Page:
Many farmers in tropical and temperate countries survive by managing a mix of different crops and/or animals. The best known form of mixed farming is when crop residues are used to feed the animals and the excreta from the animals are used as nutrients for the crops. Other forms of mixing take place where grazing under fruit-trees keeps the grass short, or where manure from pigs is used to "feed" the fish pond. Traditionally, a wide variety of mixed farming systems has been used worldwide. These systems are essential for the livelihood of farmers and for the production of food and other commodities for the cities and export markets. Even many highly specialized crop and livestock systems in developed and developing countries are rediscovering the advantages of mixed farming. For example, specialized industrial pig and poultry farmers are banned from modern countries such as Singapore, and in western Europe they are forced to exchange their dung surpluses with crop farmers. Moreover, the essence of many modern organic farming systems lies in the mixing of crops and animals.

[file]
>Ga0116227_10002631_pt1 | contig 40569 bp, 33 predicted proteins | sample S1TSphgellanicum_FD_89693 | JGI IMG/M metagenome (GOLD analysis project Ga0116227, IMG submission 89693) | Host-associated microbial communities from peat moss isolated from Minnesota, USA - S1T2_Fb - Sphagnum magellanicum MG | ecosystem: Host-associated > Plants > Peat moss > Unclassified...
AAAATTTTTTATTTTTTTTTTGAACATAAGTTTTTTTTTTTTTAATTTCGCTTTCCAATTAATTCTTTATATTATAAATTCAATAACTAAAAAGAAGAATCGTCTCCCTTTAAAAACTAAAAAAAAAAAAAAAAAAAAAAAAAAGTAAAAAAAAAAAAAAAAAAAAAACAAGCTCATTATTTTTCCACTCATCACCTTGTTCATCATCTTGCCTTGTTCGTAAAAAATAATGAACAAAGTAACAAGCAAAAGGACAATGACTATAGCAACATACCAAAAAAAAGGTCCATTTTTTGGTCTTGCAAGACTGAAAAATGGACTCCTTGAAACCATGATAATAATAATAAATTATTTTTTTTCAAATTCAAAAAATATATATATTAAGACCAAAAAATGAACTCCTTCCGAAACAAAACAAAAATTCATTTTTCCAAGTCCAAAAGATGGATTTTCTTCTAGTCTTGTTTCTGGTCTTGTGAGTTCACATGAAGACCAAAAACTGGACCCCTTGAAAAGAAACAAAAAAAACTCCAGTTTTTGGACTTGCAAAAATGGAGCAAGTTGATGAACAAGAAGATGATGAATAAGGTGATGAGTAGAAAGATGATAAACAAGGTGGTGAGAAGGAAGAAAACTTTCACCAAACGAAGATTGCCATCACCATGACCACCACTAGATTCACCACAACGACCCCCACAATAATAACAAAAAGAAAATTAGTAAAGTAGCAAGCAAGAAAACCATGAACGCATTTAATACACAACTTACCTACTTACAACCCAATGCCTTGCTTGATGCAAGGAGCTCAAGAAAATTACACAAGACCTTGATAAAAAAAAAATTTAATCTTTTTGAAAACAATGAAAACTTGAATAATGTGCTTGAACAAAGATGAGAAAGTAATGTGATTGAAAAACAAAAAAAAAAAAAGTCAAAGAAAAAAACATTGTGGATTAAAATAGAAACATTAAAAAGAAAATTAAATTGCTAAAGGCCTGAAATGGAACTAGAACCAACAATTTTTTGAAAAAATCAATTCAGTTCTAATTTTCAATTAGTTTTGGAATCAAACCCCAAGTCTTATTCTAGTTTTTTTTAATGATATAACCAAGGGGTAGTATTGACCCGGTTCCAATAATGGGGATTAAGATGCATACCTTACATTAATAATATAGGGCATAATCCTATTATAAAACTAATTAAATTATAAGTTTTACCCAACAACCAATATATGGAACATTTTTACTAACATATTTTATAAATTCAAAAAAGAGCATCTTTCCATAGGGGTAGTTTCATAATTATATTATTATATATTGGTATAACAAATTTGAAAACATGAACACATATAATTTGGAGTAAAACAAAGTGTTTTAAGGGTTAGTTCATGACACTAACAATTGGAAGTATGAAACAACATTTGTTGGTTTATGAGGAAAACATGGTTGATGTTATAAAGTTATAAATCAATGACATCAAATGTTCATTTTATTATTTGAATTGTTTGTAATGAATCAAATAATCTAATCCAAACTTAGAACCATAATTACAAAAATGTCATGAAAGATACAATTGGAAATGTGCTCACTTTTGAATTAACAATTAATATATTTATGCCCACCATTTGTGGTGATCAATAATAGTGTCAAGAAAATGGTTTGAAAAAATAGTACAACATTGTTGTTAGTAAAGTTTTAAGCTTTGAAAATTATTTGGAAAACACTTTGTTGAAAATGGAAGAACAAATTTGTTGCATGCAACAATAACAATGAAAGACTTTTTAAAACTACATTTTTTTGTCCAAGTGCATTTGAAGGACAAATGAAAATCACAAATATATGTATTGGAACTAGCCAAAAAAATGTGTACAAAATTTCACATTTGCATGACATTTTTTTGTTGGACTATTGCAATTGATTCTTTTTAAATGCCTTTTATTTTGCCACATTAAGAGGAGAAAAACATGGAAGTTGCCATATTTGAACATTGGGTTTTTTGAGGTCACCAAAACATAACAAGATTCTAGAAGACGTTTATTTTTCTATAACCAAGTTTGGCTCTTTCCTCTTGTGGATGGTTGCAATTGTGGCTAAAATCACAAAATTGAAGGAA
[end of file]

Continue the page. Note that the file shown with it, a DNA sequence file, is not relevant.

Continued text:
What is the essence of mixed farming, how important is it, is it something of the past or is it a new vision for the future? Where and how does mixed farming occur and what can be done to make it more productive while at the same time giving due attention to aspects of sustainability? These are the main issues discussed in Chapters 2 and 3, which explain several forms of mixing and ways to characterize them on the basis of the relative availability of production factors - land, labour and capital. The similarity between issues of mixing in agriculture and in society is also apparent. In the same way that dung from animals is recycled for use on crops, it becomes increasingly important in cities to recycle newspapers, glass, tin cans, etc. Recycling can be necessary because of a lack of resources, such as in low external input agriculture (LEIA), and as a result of problems with waste disposal in high external input agriculture (HEIA).